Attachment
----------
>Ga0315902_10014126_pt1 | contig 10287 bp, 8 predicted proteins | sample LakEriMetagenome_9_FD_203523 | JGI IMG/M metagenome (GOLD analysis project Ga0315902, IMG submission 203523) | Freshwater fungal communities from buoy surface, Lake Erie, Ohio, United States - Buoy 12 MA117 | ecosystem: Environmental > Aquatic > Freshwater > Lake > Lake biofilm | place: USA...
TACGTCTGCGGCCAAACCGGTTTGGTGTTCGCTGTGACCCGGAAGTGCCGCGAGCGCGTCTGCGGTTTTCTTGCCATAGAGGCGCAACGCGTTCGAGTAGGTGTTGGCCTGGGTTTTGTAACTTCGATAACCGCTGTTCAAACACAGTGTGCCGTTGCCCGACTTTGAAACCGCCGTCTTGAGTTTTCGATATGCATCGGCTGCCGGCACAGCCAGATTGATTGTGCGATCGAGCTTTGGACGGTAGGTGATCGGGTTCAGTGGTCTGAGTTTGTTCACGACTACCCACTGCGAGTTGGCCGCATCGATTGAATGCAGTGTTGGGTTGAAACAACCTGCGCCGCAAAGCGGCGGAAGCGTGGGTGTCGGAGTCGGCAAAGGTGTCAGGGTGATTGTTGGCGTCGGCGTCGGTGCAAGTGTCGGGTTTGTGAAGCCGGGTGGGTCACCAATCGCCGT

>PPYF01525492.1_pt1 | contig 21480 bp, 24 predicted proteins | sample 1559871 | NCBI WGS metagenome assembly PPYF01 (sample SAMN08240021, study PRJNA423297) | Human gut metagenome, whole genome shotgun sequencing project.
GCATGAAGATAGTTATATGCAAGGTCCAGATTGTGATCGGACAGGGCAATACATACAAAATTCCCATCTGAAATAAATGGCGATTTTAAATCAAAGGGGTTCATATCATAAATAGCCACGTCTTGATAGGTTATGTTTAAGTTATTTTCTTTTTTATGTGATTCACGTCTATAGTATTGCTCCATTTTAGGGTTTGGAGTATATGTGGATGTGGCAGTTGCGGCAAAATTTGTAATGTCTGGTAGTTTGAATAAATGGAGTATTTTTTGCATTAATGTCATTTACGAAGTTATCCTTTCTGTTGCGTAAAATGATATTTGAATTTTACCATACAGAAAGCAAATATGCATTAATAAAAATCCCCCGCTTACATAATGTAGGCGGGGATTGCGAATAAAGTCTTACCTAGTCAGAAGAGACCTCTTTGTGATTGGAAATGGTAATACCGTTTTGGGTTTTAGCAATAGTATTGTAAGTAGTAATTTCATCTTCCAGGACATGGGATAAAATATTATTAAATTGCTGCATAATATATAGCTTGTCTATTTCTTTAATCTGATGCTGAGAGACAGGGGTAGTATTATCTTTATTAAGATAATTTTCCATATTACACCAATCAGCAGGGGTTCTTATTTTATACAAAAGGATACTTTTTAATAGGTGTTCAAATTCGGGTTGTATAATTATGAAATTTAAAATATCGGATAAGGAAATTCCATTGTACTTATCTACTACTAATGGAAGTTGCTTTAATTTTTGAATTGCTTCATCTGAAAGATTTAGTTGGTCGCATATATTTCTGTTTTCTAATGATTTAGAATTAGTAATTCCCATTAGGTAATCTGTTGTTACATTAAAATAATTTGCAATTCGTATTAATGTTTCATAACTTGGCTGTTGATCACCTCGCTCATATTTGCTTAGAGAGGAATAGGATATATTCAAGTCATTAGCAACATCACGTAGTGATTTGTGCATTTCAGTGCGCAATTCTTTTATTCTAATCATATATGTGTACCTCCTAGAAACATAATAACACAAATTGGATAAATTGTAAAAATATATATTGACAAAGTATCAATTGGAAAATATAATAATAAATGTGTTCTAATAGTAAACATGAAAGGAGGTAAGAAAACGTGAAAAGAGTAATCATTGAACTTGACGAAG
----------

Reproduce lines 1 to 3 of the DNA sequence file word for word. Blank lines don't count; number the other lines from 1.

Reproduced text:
>Ga0315902_10014126_pt1 | contig 10287 bp, 8 predicted proteins | sample LakEriMetagenome_9_FD_203523 | JGI IMG/M metagenome (GOLD analysis project Ga0315902, IMG submission 203523) | Freshwater fungal communities from buoy surface, Lake Erie, Ohio, United States - Buoy 12 MA117 | ecosystem: Environmental > Aquatic > Freshwater > Lake > Lake biofilm | place: USA...
TACGTCTGCGGCCAAACCGGTTTGGTGTTCGCTGTGACCCGGAAGTGCCGCGAGCGCGTCTGCGGTTTTCTTGCCATAGAGGCGCAACGCGTTCGAGTAGGTGTTGGCCTGGGTTTTGTAACTTCGATAACCGCTGTTCAAACACAGTGTGCCGTTGCCCGACTTTGAAACCGCCGTCTTGAGTTTTCGATATGCATCGGCTGCCGGCACAGCCAGATTGATTGTGCGATCGAGCTTTGGACGGTAGGTGATCGGGTTCAGTGGTCTGAGTTTGTTCACGACTACCCACTGCGAGTTGGCCGCATCGATTGAATGCAGTGTTGGGTTGAAACAACCTGCGCCGCAAAGCGGCGGAAGCGTGGGTGTCGGAGTCGGCAAAGGTGTCAGGGTGATTGTTGGCGTCGGCGTCGGTGCAAGTGTCGGGTTTGTGAAGCCGGGTGGGTCACCAATCGCCGT

>PPYF01525492.1_pt1 | contig 21480 bp, 24 predicted proteins | sample 1559871 | NCBI WGS metagenome assembly PPYF01 (sample SAMN08240021, study PRJNA423297) | Human gut metagenome, whole genome shotgun sequencing project.